(page 311) "As they drew near, I discovered that two of the boats contained ladies. It was raining steadily, and they were apparently taking a cold bath. When the boats reaached shore, I saw, however, that they were well protected with gentlemen's India-rubber overcoats and rubber boots; so that, in a few minutes after they came out of their chrysalis state, they stood in their short dresses and Turkish trowsers as dry as though they had just emerged from their own apartments. They were the party of Judge E--- of Vermont, and had been up as far as Long Lake, at the foot of which they had encamped. The ladies, instead of grumbling at the mosquitoes and flies that had tormented them, and the cold rain through which they had been so long rowing, expressed great regret that they were compelled to leave the woods. These lakes, dotted with islands--the dark, solemn rivers running all day long, almost without a sound, through the still forest--the distant mountain views--the wildness and beauty that perpetually surround them, have a greater charm for the ladies than even the fine sporting has for gentlemen."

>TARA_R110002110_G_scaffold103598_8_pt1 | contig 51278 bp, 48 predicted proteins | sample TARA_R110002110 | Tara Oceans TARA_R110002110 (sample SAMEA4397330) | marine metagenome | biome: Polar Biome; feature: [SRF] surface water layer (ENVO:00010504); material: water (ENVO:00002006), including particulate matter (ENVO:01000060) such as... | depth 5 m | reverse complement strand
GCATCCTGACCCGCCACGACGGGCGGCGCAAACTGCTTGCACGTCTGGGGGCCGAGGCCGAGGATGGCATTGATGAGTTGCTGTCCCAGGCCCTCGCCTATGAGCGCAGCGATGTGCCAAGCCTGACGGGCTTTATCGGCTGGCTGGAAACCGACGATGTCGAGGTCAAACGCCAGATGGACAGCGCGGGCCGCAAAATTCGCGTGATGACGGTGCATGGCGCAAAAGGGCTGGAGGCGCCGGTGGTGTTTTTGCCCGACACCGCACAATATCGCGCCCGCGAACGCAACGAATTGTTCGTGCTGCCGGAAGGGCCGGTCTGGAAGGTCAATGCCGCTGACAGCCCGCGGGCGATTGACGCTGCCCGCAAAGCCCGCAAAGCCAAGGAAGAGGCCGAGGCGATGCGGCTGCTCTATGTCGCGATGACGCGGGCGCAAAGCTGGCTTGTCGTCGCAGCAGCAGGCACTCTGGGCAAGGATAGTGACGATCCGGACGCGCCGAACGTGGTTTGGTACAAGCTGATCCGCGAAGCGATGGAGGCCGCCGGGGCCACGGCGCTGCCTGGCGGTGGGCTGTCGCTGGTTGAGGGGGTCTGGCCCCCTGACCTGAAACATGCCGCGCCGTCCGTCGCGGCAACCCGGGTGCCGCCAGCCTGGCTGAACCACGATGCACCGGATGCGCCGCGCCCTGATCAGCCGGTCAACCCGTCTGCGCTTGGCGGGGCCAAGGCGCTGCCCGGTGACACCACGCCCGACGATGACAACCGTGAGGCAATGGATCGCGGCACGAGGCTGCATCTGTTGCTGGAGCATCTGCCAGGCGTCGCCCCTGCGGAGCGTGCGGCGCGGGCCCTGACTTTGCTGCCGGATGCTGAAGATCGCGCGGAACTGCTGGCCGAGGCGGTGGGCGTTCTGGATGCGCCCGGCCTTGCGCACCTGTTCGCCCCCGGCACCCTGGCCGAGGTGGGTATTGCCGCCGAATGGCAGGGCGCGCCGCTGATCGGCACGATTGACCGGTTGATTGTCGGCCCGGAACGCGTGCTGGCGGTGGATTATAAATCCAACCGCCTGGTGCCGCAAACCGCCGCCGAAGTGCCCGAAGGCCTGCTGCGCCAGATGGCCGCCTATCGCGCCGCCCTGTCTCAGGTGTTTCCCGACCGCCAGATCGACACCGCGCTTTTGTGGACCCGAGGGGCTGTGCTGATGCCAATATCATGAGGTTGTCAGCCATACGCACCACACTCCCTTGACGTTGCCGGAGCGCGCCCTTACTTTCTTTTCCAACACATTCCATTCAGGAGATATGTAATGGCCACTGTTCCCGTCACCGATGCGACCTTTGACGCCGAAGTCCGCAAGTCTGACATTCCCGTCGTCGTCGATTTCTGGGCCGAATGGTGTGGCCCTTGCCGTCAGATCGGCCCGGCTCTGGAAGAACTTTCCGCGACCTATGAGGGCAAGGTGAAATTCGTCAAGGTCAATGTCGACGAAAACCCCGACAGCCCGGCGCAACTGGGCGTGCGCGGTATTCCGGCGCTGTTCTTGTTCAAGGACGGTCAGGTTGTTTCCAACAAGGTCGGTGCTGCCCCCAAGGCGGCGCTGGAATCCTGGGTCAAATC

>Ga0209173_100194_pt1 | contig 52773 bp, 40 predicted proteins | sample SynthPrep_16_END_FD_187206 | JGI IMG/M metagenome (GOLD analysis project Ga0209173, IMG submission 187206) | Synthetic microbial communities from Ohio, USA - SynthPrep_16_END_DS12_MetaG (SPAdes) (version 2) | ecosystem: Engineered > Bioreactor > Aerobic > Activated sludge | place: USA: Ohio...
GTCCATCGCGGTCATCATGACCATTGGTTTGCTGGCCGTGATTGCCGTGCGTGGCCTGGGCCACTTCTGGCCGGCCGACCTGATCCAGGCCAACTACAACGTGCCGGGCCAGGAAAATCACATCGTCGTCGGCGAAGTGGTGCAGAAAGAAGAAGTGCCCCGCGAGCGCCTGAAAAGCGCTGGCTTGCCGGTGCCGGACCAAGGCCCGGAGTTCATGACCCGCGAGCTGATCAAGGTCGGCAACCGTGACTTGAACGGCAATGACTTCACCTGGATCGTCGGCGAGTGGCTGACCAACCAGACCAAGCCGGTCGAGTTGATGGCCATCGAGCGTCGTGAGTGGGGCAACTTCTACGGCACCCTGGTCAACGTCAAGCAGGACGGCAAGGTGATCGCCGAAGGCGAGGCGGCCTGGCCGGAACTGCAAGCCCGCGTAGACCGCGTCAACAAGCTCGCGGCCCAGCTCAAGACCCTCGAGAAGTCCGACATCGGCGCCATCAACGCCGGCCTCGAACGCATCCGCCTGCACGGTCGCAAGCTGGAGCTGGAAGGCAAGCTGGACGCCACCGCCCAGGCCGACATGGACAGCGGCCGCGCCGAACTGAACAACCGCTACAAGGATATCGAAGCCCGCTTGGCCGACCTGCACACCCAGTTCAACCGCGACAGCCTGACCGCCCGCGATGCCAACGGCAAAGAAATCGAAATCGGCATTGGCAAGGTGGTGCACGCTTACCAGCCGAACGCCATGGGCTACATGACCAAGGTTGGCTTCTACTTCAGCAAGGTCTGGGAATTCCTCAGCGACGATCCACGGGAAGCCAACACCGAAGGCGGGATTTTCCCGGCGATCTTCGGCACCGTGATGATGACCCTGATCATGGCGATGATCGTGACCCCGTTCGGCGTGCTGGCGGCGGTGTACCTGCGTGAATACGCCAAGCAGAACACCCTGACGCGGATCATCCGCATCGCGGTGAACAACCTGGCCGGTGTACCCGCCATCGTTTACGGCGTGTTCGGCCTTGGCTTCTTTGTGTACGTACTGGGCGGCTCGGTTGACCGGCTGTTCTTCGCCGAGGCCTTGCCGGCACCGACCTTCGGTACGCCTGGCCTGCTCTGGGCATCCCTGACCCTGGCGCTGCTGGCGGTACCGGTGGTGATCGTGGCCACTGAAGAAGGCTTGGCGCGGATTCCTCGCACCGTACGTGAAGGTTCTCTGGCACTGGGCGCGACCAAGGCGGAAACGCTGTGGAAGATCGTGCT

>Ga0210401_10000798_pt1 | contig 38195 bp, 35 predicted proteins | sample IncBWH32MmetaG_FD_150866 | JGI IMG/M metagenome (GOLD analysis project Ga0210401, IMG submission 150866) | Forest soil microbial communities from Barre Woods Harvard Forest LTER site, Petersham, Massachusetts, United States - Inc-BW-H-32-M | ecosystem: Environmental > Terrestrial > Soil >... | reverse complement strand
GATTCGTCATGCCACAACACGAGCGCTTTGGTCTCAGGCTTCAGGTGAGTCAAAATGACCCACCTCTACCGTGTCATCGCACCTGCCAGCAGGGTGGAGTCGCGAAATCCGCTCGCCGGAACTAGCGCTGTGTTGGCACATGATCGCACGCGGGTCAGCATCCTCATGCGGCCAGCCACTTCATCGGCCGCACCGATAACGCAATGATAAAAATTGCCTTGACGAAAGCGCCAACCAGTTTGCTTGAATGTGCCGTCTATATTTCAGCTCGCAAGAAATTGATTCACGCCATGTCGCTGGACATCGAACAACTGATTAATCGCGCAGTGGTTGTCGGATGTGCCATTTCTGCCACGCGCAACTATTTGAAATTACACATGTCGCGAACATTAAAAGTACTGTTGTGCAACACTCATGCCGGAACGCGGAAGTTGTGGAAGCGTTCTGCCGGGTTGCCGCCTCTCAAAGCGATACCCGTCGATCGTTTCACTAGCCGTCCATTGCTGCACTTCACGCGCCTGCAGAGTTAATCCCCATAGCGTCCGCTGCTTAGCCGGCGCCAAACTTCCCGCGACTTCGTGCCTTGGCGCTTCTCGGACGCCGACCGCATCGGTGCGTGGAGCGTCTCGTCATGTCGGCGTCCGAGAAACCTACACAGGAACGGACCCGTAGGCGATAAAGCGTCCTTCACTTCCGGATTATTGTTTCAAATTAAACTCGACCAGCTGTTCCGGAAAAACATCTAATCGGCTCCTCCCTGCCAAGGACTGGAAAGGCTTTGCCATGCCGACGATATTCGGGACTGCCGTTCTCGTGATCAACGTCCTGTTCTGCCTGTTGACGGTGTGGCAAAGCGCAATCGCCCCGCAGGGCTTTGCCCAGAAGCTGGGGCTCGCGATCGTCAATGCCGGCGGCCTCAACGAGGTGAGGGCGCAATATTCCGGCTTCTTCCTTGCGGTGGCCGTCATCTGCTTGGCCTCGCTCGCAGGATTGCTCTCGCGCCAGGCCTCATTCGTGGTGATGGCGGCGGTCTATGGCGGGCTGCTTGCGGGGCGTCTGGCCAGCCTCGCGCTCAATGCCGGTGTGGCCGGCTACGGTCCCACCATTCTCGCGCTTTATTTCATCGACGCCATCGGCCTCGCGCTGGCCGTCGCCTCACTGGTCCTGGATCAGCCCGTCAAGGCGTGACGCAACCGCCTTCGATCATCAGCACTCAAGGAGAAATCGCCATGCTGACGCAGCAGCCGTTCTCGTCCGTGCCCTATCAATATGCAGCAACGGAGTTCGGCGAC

(Page 418-420)"As we passed down the lake, I saw on an open wooded point ahead, scarlet dresses and a mixed group that looked like a pic-nic party. As we came opposite they stepped into their boats and swept out into the lake. They had seen a shower rising over the forest, and were hastening to their camp. As they joined us, we discovered that they were our two acquaintances that we had left at Martin's with Judge ----- of Vermont and his family, who had come out to spend a few weeks in the woods. They invited us down to their camp to spend the night. We gladly accepted the invitation, and moved off together, six boats abreast, down the lake. Soon the rain began to come down in torrents, but the ladies were safely encased in oiled-silk capes and India rubber blankets, and laughed at the storm....
"The camp was pitched in a beautiful grove in a sheltered nook, and consisted of three tents--one for the guides, one for the gentlemen, and one for the ladies--the latter strewed with hemlock boughs and spread with buffalo robes. A table made of poles, resting on crotched sticks and covered with bark, stood in front, on which the guides soon had a smoking supper, composed of venison and trout."
Beginning on page 441 is a chapter on "Advice to ladies visiting the Adirondacks.” A brief quote:
(page 444) "Two classes of ladies now visit the Adirondack... in my recent and last visit I had six ladies under my charge, who were equally divided into these two classes. One class goes to the woods to rough it like any man. They like the tent-life--the distant exploration and the hunter's fare, and sometimes use his rifle or the sportsman's rod. To such I have nothing to say. Willing to take the evil and good together, the wild scenery and wilder life have a charm for them that makes them laugh at mosquitoes and the thousand little inconveniences to which they are subjected.